My husband Charles is studying the history of Sophia Street. He has read books, viewed maps, scanned photographic archives, and visited the library’s Special Collections room.
One of his favorite resources is a book of maps of Vancouver across the decades. He developed a special tool for reading the maps. On a blank transparency, he has drawn the boundaries of our neighborhood. He lays his transparency over each map, so he can see exactly how our neighborhood has evolved over the years. Each look unearths another layer in his mini archeological excavation.
Sigmund Freud says that the human mind is like an archeological dig. New experiences cover up but don’t erase old experiences. New levels of maturity sit right on top of old levels. A trigger event can rip the ground right open, and unearth a person’s old beliefs and habits.
Consciousness is multi-layered.
At any moment, we are aware of so much. Sounds, sights, sensations, thoughts, memories, emotions, mental images flow through us continuously. Our attention shifts between them. To accomplish anything, we have to focus on only a few streams at a time.
Yesterday I wrote about a dream, in which a bear excavated from a Sophia Street “animal sighting” map came to visit me. I followed the bear through three levels of consciousness and found layers of deeply-needed encouragement.
Dreams come to us when we are at rest, when we are able to give them our full attention. In a way, they expand to fill our consciousness, and speak to us on many levels at once. A single set of dream images may carry information about our practical, emotional, and spiritual lives all at once.
A dream that catches our attention and stays with us for hours, days, or even years, is probably a dream that touches many levels of consciousness.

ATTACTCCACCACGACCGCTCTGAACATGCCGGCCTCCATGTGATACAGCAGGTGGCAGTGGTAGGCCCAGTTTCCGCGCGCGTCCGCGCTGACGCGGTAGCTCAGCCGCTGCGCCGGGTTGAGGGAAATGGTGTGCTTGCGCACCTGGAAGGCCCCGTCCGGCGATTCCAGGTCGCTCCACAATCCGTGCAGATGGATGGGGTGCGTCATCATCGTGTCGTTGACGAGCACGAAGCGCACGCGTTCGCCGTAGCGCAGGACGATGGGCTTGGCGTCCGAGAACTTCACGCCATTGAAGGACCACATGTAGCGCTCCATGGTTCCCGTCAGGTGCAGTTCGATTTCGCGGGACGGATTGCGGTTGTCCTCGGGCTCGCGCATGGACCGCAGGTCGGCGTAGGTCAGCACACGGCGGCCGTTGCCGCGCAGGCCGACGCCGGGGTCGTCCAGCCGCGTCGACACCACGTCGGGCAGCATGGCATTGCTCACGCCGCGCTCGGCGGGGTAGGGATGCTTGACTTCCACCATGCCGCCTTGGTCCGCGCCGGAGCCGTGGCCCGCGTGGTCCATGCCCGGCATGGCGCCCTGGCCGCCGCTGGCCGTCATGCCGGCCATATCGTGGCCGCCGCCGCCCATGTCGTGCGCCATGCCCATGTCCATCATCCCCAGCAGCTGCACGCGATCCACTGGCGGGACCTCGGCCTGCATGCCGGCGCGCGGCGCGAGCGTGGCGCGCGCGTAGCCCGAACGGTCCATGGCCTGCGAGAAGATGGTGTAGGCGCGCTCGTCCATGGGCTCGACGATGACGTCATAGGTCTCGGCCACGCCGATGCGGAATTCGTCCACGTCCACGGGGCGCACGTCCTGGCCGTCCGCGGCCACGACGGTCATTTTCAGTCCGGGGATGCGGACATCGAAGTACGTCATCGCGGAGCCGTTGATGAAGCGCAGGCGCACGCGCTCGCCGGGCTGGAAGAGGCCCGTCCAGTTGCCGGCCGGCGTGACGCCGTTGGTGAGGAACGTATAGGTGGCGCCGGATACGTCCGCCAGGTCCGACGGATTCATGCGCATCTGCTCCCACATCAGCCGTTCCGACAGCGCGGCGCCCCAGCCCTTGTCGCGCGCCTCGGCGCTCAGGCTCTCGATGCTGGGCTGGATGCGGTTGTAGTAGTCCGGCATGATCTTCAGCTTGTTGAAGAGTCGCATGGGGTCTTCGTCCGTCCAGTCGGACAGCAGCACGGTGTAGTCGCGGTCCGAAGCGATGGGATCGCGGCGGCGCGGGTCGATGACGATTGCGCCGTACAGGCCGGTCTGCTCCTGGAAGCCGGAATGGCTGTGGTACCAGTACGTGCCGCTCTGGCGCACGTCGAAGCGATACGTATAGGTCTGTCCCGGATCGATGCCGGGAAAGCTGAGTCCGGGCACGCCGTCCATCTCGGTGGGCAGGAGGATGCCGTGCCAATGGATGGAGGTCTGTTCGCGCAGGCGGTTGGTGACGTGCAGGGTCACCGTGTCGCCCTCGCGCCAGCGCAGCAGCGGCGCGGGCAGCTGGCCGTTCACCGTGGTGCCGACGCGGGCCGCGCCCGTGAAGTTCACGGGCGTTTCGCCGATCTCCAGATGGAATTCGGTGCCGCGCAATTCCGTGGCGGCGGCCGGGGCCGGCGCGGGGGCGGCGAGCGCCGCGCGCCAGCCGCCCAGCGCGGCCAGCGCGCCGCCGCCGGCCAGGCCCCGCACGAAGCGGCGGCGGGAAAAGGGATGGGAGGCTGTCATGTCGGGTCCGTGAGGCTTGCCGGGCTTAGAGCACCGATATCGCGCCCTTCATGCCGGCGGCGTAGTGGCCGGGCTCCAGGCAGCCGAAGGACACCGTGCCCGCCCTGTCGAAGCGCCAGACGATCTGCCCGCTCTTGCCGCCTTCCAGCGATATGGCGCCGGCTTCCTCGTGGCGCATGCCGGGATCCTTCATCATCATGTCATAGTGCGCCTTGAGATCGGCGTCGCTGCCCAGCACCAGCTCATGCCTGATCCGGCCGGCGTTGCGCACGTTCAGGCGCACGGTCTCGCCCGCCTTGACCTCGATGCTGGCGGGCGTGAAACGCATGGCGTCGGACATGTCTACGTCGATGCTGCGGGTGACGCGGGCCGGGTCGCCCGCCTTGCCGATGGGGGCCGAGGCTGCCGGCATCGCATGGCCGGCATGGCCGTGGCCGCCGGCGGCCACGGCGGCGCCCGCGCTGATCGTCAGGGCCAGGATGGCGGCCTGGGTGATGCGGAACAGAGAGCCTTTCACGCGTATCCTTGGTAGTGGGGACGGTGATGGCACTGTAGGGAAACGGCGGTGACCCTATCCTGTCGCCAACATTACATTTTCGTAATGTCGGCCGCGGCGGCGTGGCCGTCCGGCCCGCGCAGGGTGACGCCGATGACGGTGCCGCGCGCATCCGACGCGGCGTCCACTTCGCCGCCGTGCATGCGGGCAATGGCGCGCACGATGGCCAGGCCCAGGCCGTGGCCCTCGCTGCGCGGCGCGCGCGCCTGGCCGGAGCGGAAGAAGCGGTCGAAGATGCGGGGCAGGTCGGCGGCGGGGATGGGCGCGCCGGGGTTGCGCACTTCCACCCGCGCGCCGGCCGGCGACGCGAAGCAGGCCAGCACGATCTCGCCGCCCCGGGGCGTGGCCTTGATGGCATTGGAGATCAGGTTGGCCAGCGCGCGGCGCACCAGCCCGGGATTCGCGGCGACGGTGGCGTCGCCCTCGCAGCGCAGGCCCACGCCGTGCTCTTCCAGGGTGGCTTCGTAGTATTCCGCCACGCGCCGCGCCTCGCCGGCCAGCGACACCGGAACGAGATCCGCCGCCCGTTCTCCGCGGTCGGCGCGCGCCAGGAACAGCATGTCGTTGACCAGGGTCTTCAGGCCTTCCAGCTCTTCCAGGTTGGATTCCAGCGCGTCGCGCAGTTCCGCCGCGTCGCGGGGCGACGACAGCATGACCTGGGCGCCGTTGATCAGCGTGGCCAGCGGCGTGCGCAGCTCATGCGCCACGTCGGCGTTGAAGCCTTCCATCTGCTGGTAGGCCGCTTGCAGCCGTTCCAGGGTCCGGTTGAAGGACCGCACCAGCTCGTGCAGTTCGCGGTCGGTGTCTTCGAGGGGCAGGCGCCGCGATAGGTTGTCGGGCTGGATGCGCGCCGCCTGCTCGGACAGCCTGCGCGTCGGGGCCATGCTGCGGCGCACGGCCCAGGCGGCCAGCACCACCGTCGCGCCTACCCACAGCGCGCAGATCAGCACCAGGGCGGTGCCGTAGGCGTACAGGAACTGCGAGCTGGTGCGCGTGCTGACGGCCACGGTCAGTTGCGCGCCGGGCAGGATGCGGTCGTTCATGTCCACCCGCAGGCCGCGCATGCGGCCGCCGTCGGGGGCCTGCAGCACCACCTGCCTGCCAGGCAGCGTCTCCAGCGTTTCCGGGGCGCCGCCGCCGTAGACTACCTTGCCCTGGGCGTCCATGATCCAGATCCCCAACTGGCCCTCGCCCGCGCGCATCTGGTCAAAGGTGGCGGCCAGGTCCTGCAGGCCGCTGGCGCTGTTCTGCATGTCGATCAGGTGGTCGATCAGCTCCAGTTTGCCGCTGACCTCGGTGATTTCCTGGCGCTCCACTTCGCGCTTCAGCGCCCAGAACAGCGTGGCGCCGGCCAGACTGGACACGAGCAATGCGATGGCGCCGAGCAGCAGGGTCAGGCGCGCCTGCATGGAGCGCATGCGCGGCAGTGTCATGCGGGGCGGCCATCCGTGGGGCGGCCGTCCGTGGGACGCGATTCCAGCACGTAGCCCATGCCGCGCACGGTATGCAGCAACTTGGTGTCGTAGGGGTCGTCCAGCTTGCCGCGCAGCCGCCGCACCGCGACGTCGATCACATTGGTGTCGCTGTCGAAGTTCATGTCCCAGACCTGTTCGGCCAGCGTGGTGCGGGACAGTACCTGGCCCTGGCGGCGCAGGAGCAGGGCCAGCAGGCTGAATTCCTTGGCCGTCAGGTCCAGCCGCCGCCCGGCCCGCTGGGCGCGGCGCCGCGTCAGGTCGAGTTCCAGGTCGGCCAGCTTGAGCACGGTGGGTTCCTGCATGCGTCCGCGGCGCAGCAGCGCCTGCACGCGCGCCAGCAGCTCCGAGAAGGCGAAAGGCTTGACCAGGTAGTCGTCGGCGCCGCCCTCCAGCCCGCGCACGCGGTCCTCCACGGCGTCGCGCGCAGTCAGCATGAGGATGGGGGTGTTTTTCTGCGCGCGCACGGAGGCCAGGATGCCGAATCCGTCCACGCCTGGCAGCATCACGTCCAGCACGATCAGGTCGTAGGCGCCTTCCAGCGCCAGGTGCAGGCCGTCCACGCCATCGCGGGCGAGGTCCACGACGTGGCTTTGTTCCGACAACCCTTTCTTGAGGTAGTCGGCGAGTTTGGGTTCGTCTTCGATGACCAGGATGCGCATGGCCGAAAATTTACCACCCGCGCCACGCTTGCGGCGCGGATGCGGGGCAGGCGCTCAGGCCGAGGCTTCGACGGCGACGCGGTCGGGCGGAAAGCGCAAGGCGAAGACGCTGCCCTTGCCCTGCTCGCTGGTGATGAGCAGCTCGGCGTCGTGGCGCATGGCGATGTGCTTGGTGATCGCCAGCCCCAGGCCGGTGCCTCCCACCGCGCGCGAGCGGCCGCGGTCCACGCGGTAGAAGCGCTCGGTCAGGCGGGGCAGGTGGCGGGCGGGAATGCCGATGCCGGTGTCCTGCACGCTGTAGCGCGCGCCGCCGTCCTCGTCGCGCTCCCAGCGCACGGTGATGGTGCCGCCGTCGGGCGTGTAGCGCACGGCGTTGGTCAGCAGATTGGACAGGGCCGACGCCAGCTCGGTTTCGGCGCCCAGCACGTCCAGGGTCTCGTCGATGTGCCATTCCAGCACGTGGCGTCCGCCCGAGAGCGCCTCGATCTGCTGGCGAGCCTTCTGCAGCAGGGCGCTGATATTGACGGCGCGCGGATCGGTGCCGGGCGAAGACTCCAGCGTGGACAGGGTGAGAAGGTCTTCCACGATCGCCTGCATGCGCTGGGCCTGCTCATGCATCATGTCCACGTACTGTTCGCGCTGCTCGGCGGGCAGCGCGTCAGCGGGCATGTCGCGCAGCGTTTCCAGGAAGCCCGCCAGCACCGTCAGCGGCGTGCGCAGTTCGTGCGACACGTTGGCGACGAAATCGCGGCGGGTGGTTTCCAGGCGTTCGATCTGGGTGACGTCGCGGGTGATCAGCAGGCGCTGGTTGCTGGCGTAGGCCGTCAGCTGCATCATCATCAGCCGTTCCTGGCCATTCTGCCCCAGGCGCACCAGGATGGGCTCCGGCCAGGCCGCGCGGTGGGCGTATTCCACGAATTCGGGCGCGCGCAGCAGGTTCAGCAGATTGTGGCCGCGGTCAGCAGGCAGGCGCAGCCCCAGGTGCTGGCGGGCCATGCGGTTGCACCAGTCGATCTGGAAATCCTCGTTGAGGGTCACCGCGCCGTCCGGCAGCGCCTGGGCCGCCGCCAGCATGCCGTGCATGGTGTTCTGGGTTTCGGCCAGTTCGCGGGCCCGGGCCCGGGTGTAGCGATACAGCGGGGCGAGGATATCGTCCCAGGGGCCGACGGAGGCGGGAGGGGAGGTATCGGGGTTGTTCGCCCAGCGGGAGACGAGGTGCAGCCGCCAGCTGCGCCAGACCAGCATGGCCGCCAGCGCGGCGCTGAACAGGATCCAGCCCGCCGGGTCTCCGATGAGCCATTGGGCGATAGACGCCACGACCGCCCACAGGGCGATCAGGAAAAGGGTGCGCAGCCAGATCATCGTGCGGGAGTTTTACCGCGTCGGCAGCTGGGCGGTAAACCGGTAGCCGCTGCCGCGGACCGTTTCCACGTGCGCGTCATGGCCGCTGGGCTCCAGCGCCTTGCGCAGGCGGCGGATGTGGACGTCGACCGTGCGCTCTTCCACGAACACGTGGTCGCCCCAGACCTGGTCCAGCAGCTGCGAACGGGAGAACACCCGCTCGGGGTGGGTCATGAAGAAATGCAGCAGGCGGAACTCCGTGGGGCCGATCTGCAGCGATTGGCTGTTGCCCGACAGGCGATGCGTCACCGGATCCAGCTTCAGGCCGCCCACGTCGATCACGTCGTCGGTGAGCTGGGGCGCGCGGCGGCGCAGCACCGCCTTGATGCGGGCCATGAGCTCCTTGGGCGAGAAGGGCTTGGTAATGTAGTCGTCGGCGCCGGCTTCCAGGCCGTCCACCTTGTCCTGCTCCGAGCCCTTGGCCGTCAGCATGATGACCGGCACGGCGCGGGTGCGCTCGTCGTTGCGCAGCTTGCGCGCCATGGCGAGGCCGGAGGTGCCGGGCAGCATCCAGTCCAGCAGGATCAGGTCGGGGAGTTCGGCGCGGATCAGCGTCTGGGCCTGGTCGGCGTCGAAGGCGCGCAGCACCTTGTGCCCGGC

Bonnelle Strickling, author of Dreaming of the Divine, suggests we ask three questions about such a rich dream. We should ask: how does the dream help me think differently about:
· Current events in my life?
· Opportunities for psychological and moral growth?
· My evolving relationship with the divine?
A single image or story line can teach us about all three because human consciousness is multi-layered. Though we can narrow our attention, we never live at a single layer at a time. All the layers are potentially present to us.
Dreams offer us an easy way into the work of broadening our awareness. We can easily recognize that a dream story speaks in images from daily life, and at the same time offers those images as metaphors about less concrete levels of consciousness.
When we become comfortable reading our dream images deeply, we can begin to read our daily experience deeply as well. We can begin to ask: what do current events in my life say about opportunities for psychological and moral growth? What do they say about my evolving relationship with the Divine? We can begin to see the multiple layers of meaning, the multiple layers of reality that are potentially present to us always.
Each look at life can become a journey through multiple maps of our inner neighborhood.